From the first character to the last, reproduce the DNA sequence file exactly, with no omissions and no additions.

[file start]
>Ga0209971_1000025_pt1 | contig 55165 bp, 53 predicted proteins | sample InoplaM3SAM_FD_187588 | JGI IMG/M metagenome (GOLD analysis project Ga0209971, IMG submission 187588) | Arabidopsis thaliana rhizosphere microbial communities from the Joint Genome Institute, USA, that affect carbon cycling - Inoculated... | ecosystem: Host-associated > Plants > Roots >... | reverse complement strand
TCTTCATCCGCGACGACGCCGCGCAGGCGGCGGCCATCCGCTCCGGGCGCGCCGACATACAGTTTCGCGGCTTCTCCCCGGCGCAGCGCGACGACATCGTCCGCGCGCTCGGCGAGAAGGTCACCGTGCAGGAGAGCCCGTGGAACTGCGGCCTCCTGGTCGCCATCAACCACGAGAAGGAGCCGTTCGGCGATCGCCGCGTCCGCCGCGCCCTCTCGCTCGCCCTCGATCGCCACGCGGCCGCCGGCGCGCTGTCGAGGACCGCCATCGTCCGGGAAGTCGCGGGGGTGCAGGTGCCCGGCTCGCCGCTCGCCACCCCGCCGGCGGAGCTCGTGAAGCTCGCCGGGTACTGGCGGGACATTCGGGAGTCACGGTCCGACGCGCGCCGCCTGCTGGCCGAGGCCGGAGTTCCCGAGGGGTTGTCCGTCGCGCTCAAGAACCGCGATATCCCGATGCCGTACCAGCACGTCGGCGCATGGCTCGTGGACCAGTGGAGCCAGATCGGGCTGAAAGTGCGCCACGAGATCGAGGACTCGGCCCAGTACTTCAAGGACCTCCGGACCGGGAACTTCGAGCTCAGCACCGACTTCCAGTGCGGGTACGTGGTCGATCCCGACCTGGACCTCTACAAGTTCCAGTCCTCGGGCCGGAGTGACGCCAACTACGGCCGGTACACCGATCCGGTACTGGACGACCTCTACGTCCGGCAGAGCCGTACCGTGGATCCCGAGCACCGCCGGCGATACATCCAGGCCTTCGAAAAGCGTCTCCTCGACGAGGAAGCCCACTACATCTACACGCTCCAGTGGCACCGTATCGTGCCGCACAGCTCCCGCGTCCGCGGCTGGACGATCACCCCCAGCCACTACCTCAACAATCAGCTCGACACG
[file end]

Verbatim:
>Ga0209971_1000025_pt1 | contig 55165 bp, 53 predicted proteins | sample InoplaM3SAM_FD_187588 | JGI IMG/M metagenome (GOLD analysis project Ga0209971, IMG submission 187588) | Arabidopsis thaliana rhizosphere microbial communities from the Joint Genome Institute, USA, that affect carbon cycling - Inoculated... | ecosystem: Host-associated > Plants > Roots >... | reverse complement strand
TCTTCATCCGCGACGACGCCGCGCAGGCGGCGGCCATCCGCTCCGGGCGCGCCGACATACAGTTTCGCGGCTTCTCCCCGGCGCAGCGCGACGACATCGTCCGCGCGCTCGGCGAGAAGGTCACCGTGCAGGAGAGCCCGTGGAACTGCGGCCTCCTGGTCGCCATCAACCACGAGAAGGAGCCGTTCGGCGATCGCCGCGTCCGCCGCGCCCTCTCGCTCGCCCTCGATCGCCACGCGGCCGCCGGCGCGCTGTCGAGGACCGCCATCGTCCGGGAAGTCGCGGGGGTGCAGGTGCCCGGCTCGCCGCTCGCCACCCCGCCGGCGGAGCTCGTGAAGCTCGCCGGGTACTGGCGGGACATTCGGGAGTCACGGTCCGACGCGCGCCGCCTGCTGGCCGAGGCCGGAGTTCCCGAGGGGTTGTCCGTCGCGCTCAAGAACCGCGATATCCCGATGCCGTACCAGCACGTCGGCGCATGGCTCGTGGACCAGTGGAGCCAGATCGGGCTGAAAGTGCGCCACGAGATCGAGGACTCGGCCCAGTACTTCAAGGACCTCCGGACCGGGAACTTCGAGCTCAGCACCGACTTCCAGTGCGGGTACGTGGTCGATCCCGACCTGGACCTCTACAAGTTCCAGTCCTCGGGCCGGAGTGACGCCAACTACGGCCGGTACACCGATCCGGTACTGGACGACCTCTACGTCCGGCAGAGCCGTACCGTGGATCCCGAGCACCGCCGGCGATACATCCAGGCCTTCGAAAAGCGTCTCCTCGACGAGGAAGCCCACTACATCTACACGCTCCAGTGGCACCGTATCGTGCCGCACAGCTCCCGCGTCCGCGGCTGGACGATCACCCCCAGCCACTACCTCAACAATCAGCTCGACACG